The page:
“The children don’t play with her, so she’s very lonely,” Sabine said. “She has no friends, because they’re afraid of catching HD. The local school wouldn’t give her access to a laptop, because they said there’s not much point, because she doesn’t have long to live.”

“Brenda is my patient and I have a great affection to her,” Dr. Perandones wrote. “She is very clever and sensitive. We have a great connection.”

According to Dr. Perandones, Brenda and her father - from whom she inherited HD - lived with his sister, Brenda’s aunt, whom she calls “mom.”

“A major concern for the aunt at the time was the fact that Brenda and her father shared the bedroom, and his movements during the night scared Brenda a lot,” Dr. Perandones recalled in an e-mail to supporters about Brenda’s reaction to the papal invitation.

To lift the family’s spirits and improve their living situation, Drs. Perandones and Muñoz-Sanjuan raised funds to make a heartfelt “Christmas for Brenda.” That resulted in the remodeling of the aunt’s home, including a new room for Brenda, a full bathroom, and a recreational area.

“Regrettably, Brenda’s father’s health gradually deteriorated and last year, on the day Brenda turned 15, he passed away,” Dr. Perandones wrote. (For girls turning 15 in Latin America, the quinceañera is typically a joyous passage to womanhood.)


Brenda and her aunt (personal photo)

A turning point for HD community

Sabine said “Brenda’s Christmas” helped inspire the idea of a papal audience.

Dr. Perandones, who describes herself as “totally Catholic,” met Francis (then Archbishop Jorge Bergoglio) before his papal election through her support of a group advocating for victims of human trafficking in Argentina. He “always supported” this effort, she recalled in her written response to my questions.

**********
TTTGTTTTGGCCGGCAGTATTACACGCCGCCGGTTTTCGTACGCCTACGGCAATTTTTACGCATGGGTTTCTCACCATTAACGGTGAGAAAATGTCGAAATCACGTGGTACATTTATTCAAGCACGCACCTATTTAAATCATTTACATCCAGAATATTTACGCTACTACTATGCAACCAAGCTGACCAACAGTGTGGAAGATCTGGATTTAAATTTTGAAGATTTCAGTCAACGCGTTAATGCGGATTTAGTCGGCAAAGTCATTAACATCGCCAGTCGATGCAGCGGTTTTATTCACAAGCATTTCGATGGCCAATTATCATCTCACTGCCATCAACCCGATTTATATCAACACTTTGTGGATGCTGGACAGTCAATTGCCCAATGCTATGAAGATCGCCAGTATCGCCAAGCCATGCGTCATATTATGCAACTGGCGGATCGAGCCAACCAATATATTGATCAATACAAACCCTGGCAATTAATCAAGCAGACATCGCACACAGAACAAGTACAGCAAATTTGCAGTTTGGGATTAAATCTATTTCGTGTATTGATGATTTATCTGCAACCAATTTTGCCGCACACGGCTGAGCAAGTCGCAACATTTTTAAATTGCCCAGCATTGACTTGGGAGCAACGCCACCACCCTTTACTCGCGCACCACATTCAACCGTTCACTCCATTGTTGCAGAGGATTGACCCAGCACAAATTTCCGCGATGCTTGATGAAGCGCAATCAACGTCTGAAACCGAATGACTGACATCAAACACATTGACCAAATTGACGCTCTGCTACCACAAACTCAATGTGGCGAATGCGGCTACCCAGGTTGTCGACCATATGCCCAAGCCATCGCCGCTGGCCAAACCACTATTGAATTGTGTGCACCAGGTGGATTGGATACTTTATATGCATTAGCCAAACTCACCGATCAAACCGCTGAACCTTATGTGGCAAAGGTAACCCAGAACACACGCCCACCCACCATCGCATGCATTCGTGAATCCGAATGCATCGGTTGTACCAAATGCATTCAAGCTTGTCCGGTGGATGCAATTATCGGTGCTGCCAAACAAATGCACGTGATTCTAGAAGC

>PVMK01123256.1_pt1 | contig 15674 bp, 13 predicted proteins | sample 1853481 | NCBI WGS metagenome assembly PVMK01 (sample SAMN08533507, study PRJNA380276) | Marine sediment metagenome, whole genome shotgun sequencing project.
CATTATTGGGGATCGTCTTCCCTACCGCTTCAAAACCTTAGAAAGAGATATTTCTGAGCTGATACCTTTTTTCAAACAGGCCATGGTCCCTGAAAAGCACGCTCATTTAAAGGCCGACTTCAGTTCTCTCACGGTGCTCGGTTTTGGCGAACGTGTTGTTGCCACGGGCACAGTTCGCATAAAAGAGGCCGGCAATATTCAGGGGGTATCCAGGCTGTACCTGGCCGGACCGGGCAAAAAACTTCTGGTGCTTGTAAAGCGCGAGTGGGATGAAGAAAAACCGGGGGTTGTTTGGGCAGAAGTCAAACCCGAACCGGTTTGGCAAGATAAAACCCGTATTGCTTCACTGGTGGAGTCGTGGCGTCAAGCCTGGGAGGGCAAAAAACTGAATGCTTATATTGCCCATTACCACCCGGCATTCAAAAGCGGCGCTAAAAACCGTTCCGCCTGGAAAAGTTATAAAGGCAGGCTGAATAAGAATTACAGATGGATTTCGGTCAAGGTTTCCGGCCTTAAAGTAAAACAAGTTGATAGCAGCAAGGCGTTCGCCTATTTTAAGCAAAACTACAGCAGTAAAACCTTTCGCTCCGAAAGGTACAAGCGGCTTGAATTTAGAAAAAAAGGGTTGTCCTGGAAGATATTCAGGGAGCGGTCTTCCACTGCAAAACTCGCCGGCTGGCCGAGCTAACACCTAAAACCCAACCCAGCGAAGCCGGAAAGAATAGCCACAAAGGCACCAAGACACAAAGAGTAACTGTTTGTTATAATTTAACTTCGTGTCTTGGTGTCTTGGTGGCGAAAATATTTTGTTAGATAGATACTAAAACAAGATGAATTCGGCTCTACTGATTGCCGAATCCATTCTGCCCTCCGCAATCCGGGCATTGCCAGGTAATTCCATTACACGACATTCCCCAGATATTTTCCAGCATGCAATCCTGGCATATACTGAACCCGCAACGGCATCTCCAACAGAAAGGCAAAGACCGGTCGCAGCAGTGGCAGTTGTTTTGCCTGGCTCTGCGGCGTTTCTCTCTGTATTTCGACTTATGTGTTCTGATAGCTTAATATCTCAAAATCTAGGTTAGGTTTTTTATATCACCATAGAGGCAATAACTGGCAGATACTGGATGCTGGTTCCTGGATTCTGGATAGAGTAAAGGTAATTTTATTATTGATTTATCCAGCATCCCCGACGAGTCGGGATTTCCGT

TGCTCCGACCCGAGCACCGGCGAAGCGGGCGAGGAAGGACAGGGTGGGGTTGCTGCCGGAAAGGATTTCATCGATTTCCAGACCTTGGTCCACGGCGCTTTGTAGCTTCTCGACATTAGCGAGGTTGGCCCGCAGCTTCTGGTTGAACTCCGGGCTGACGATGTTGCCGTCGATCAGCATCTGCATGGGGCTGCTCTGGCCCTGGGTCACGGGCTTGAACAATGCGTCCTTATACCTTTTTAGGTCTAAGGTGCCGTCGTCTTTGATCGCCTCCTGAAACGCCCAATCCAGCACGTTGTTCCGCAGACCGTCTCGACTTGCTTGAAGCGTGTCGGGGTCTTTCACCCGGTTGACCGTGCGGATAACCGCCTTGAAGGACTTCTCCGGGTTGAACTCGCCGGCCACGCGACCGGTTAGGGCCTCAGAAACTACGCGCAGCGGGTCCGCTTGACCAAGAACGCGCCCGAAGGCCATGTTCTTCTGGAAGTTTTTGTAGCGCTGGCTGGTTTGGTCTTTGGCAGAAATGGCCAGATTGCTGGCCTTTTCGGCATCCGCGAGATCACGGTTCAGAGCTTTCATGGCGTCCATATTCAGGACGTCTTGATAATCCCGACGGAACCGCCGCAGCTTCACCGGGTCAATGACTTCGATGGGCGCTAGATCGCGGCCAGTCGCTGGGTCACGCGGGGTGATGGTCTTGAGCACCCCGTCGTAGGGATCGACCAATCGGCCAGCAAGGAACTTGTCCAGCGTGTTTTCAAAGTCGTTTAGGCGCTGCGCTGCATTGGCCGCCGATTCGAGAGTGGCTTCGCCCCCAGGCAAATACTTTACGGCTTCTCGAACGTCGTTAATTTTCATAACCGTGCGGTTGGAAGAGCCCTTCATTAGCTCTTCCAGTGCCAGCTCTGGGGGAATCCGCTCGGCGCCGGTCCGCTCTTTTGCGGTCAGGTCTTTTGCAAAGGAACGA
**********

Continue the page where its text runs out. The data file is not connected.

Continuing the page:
“Many indigent individuals living in the streets of Buenos Aires have neurological and mental health conditions, including Huntington’s disease,” she added. “Bergoglio was interested in this issue and gave his support to start a Homeless Rescue Program."

Dr. Perandones hopes the meeting will make HD move visible and attune others to HD families’ regular difficulties and challenges.

“I think that the meeting with the pope will be a turning point for the HD community globally and particularly in Latin America,” she stated.

In addition to Brenda and her aunt, the papal invitees include HD families from the towns of San Luís and Barranquitas in Venezuela’s Maracaibo region and from the city of Medellín and the small town of El Difícil in Colombia.


Brenda flanked by Dr. Claudia Perandones and Academy Award winner Eugenio Zanetti, a supporter of the HD cause, after Brenda received news of the papal invitation (personal photo).

A testament to the world

Rooted in Christian love and compassion, Pope Francis’s meeting with the HD-affected of South America should reflect the Church’s historic mission of aiding the sick and defenseless. With 1.27 billion Catholics and hundreds of thousands of priests, nuns, and other personnel, the Church runs an enormous, vital network of charitable and social-service entities that could have a significant impact on HD.

With the biomedical revolution, the Church has sought to both apply and adapt its 2,000-year-old moral and theological tradition to today’s bioethical challenges.

The Huntington’s disease community stands on the bioethical frontier. HD families contribute to advances in neurological and rare-disease research, and they have pioneered ways of dealing with the impact of disease such as discrimination, disability, decisions about genetic testing, family unity, caregiving, suicide, and end-of-life care.